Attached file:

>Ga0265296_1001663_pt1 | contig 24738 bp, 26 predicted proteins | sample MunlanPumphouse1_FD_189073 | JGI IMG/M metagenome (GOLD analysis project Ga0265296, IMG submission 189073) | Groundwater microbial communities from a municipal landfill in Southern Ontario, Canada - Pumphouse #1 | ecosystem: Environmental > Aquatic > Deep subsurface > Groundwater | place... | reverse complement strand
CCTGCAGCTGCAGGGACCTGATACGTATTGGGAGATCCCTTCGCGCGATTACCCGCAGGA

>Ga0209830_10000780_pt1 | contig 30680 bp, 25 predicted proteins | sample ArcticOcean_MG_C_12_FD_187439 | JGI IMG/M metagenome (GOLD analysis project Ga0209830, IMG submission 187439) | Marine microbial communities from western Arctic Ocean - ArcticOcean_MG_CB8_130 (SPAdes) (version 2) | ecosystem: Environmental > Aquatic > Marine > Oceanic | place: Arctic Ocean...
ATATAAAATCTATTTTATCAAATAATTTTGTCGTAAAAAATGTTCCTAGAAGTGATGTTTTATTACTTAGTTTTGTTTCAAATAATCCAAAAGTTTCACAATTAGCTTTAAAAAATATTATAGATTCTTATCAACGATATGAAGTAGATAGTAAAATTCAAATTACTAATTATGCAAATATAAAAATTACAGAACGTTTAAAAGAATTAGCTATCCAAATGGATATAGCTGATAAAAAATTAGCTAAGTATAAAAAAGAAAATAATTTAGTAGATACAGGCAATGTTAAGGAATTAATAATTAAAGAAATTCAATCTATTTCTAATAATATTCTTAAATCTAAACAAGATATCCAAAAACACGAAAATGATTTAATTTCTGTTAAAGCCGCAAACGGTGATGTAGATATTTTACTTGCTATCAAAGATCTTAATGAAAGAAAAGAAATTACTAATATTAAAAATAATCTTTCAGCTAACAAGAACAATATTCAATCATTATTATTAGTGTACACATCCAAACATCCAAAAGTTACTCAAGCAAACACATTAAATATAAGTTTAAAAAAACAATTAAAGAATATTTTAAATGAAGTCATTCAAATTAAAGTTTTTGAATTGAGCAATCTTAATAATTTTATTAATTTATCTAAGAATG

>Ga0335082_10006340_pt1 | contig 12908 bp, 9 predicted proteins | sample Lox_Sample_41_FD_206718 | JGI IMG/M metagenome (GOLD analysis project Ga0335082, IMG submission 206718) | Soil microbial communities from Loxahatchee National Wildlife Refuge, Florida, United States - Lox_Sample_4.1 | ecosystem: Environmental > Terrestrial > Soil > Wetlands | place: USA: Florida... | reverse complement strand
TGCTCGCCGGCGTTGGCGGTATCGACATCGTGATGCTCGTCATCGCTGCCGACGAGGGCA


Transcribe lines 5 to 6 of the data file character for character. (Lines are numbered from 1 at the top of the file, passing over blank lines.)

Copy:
>Ga0335082_10006340_pt1 | contig 12908 bp, 9 predicted proteins | sample Lox_Sample_41_FD_206718 | JGI IMG/M metagenome (GOLD analysis project Ga0335082, IMG submission 206718) | Soil microbial communities from Loxahatchee National Wildlife Refuge, Florida, United States - Lox_Sample_4.1 | ecosystem: Environmental > Terrestrial > Soil > Wetlands | place: USA: Florida... | reverse complement strand
TGCTCGCCGGCGTTGGCGGTATCGACATCGTGATGCTCGTCATCGCTGCCGACGAGGGCA